them to take risks, and tended to have real-life consequences (also see Lombardo & Eichinger,
2011). Their journeys often were unpleasant; learners had to be resilient and nondefensive (cf. Snell,
1992). Individuals had to possess a strong drive for growth. Overall, this research revealed that the
willingness and ability to learn from experience separated high-potential talent from others. The
importance of learning from experience for successful managers and executives has been observed
by many other leadership researchers as well (e.g., Bennis & Thomas, 2002;Day, 2000).
The CCL scientists also contrasted successful executives with ones who derailed. Using both
qualitative and quantitative methods, their research produced consistent findings across time,
hierarchical levels, national cultures, gender, and organizations (cf. Lombardo & Eichinger, 1989;
Lombardo, Ruderman, & McCauley, 1988;McCall, 1998;McCall & Lombardo, 1983;Morrison,
White, & Van Velsor, 1987;Van Velsor & Leslie, 1995). In general, the researchers found that both
successful and derailed executives had much in common. Both groups (a) were bright and ambitious,
(b) had been identified as high potentials early in their careers, (c) had noteworthy records of
achievement, and (d) were willing to sacrifice to advance their careers. In addition, both groups
possessed very few personal flaws. One derailment factor was identified repeatedly, however. The
researchers discovered that derailed executives were unable or unwilling to change and adapt. These
executives relied too heavily on a narrow set of skills developed early in their careers.
They also noted that successful executives usually had diverse experiences in a variety of work
settings. Derailed leaders, in contrast, had a number of prior successes but usually in very similar
organizational situations. The CCL scientists reported that for the majority of leaders who had
derailed, their technical superiority—which was a source of success at lower levels of leadership—
became a weakness as they ascended to higher levels, leading to overconfidence and arrogance.
Successful and derailed executives also differed in the way they dealt with mistakes. Those
executives who were successful overwhelmingly handled failure with poise and grace. They
admitted mistakes, accepted responsibility, and then attempted to correct the problems. On the other
hand, leaders who derailed tended to be defensive about their mistakes, attempting to keep them
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269LEARNING AGILITY AND LEADER SUCCESS
undercover while they tried to fix them, or they tended to blame others for their predicament. Their
unwillingness or inability to learn from experience appeared to be the major reason the executives
derailed. Hence, the foundational elements of learning agility were identified.
Its Formulation as a Psychological Construct
In their 2000 journal article where they introduced the term learning agility,Lombardo and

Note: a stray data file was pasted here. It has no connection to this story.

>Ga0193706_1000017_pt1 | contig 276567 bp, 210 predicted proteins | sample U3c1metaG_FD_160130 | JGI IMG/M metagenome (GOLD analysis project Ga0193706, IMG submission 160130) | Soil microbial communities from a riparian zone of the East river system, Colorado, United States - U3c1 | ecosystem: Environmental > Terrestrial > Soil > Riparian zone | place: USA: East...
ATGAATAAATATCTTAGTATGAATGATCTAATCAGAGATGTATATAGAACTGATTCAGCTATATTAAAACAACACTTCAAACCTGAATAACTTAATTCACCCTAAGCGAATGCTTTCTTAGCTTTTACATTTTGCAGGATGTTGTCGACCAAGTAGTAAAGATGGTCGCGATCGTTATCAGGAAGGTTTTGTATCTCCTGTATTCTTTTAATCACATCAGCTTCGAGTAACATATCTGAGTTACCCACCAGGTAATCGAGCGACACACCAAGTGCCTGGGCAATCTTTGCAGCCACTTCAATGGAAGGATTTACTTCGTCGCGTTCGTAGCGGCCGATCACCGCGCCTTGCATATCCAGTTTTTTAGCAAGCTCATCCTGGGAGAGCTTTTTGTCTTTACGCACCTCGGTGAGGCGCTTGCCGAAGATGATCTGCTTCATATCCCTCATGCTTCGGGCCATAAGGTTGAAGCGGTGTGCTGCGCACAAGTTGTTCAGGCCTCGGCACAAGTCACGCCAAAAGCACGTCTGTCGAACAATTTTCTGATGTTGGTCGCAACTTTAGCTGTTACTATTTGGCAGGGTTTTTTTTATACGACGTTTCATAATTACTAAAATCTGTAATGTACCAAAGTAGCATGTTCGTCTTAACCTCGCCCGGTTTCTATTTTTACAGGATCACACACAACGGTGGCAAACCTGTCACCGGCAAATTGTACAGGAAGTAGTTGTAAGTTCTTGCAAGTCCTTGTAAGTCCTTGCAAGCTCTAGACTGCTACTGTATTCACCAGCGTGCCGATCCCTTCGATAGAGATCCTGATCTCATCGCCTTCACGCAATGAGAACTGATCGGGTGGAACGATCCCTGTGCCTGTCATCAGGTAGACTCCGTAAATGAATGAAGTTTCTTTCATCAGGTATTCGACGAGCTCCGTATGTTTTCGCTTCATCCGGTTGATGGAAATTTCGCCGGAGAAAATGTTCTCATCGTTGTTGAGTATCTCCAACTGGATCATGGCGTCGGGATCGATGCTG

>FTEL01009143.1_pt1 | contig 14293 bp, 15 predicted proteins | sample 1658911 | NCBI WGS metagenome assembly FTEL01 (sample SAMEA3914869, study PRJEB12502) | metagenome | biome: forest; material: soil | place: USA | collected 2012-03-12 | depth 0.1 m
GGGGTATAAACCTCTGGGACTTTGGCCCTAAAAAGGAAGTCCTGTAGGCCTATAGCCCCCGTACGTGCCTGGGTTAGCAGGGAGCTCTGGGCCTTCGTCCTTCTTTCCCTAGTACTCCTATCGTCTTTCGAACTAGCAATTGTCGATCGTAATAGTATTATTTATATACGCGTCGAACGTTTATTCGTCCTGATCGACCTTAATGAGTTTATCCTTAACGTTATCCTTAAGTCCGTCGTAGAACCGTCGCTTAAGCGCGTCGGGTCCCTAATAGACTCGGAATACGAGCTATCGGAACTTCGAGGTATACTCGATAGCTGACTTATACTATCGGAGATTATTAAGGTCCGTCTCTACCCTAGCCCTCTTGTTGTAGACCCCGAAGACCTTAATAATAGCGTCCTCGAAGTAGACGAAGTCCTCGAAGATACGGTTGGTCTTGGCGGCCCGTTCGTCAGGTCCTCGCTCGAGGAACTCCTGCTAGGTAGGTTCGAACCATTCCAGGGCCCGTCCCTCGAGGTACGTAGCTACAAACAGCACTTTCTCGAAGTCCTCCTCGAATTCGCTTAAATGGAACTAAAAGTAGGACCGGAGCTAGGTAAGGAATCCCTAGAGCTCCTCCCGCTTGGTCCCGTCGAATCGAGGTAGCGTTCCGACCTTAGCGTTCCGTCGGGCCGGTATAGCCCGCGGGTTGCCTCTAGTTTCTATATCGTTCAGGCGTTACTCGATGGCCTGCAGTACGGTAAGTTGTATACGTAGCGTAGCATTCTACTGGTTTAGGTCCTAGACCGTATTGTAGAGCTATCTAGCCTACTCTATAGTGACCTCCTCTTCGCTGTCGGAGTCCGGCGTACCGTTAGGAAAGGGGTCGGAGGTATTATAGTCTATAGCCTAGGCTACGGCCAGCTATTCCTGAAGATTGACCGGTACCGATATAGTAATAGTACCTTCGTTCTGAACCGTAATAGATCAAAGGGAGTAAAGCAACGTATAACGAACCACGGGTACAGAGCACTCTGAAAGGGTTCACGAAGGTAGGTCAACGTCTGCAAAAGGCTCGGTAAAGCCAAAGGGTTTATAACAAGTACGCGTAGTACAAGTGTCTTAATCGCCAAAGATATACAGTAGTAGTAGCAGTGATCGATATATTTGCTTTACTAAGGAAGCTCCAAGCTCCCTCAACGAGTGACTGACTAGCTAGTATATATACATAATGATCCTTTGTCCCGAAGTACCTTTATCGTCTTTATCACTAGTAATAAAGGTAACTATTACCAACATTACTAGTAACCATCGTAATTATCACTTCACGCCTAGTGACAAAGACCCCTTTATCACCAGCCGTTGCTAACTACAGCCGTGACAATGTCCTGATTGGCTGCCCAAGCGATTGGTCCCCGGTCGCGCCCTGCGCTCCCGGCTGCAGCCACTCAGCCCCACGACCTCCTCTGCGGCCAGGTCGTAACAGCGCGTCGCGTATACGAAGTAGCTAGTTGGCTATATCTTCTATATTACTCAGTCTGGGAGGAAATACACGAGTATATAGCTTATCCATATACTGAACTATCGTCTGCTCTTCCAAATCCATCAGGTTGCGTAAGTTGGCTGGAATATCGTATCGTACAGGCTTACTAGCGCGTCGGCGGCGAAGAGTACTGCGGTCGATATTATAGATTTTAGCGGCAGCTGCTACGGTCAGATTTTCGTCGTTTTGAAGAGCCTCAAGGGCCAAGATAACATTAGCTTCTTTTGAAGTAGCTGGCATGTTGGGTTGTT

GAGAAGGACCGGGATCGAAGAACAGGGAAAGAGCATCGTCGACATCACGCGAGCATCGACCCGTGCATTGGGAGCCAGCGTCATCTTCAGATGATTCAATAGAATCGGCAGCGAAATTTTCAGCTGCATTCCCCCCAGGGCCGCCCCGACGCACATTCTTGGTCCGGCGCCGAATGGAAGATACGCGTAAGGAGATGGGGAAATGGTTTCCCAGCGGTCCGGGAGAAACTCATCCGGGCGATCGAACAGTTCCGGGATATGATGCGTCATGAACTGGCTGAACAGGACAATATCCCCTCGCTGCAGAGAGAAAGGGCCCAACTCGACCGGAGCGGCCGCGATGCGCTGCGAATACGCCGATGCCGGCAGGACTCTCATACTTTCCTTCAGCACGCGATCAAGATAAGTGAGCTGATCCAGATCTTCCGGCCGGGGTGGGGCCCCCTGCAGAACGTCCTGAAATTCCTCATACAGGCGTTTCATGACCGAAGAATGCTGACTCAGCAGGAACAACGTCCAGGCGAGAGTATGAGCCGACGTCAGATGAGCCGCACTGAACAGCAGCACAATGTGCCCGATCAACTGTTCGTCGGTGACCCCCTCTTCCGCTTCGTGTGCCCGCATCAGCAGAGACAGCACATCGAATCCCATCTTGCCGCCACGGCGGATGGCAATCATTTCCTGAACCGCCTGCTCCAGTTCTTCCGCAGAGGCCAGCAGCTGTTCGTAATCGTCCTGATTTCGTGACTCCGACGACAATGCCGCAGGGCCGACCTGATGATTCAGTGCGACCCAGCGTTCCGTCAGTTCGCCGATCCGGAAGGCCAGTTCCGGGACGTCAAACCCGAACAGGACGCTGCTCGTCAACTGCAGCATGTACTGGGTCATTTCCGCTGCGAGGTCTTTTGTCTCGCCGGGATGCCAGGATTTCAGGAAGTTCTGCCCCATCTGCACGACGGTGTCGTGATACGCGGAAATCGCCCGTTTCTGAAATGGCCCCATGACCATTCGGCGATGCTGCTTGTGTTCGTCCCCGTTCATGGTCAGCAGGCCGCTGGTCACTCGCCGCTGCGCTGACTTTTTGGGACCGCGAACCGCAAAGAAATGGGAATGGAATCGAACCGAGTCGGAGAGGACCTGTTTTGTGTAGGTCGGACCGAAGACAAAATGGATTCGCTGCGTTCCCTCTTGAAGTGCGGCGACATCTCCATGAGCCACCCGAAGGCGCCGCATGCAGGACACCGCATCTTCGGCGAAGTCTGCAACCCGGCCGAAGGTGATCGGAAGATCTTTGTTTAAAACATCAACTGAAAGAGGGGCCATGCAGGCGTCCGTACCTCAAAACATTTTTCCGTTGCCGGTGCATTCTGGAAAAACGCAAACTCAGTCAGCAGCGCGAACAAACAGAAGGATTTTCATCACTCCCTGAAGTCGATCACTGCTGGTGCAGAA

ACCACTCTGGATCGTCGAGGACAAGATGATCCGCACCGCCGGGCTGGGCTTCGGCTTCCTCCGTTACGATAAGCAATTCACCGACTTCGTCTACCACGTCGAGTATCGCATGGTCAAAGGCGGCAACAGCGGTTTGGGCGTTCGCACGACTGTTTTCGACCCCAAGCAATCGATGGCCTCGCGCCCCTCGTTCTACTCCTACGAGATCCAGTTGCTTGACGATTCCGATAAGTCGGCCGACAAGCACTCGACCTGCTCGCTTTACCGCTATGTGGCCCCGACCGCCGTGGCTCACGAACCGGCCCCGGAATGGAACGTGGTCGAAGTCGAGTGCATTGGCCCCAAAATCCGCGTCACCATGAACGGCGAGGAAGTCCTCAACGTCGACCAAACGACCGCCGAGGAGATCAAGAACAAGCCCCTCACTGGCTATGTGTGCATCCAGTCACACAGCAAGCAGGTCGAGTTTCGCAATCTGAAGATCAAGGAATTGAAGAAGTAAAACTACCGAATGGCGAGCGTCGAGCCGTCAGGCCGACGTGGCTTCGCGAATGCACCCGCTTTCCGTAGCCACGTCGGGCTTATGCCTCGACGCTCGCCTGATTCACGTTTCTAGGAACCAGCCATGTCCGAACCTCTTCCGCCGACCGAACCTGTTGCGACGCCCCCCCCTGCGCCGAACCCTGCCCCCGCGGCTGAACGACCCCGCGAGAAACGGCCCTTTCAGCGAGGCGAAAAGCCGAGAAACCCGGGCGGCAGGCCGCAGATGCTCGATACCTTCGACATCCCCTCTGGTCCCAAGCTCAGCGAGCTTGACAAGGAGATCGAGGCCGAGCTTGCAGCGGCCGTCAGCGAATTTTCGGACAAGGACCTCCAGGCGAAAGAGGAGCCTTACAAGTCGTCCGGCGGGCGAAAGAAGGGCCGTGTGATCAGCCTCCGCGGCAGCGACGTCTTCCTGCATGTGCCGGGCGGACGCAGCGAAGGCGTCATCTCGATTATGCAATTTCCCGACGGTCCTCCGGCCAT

Eichinger asserted, “Identifying those who can learn to behave in new ways requires a different
measurement strategy from those often used, one that looks at the characteristics of the learning
agile” (p. 321). At the time, many organizations classified high-potential leaders as possessing the
“right stuff.” Thus, the objective of most succession planning programs was to look for early signs
of those “right stuff” skills and competencies for those professionals beginning their careers. When
personal attributes are relative stable over long periods of time (e.g., intelligence, certain personality
traits), it makes sense to consider them. However, the authors asked, “What evidence exists that a
promising 25-year-old looks like a younger version of a 50-year-old successful executive?” (p. 321).
They then concluded that if individuals learn, grow, and develop across time, comparing the
leadership competencies of a 25-year-old with a 50-year-old is not very informative. From their
perspective, learning from experience plays a significant role with regard to how an individual
demonstrates what is termed high-potential leadership.
Lombardo and Eichinger (2000) defined learning agility as “the willingness and ability to learn
new competencies in order to perform under first-time, tough, or different conditions” (p. 323). They
formulated a conceptual framework of learning agility consisting of the following four factors (see
Figure 1):
People agility: the extent to which individuals know themselves well, learn from experience, treat others
constructively, and are cool and resilient under the pressures of change.
Change agility: the level to which individuals are curious, have passion for ideas, like to experiment with
test cases, and engage in skill-building activities.
Results agility: the extent to which individuals get results under tough conditions, inspire others to
perform beyond normal, and exhibit the sort of presence that builds confidence in others.
Figure 1. Original conceptual model of learning agility proposed by Lombardo and Eichinger (2000).
See the online article for the color version of this figure.
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270 DE MEUSE
Mental agility: the degree to which individuals think through problems from a fresh point of view and are
comfortable with complexity, ambiguity, and explaining their thinking to others.
In their study the authors created a multirater assessment to measure learning agility and
administered it to 217 employees. They found the relationship between ratings of “performance
potential” and each of the four dimensions of learning agility was as follows: (a) people agility, r
.52; (b) change agility, r.53; (c) results agility, r.50; and (d) mental agility, r.47. The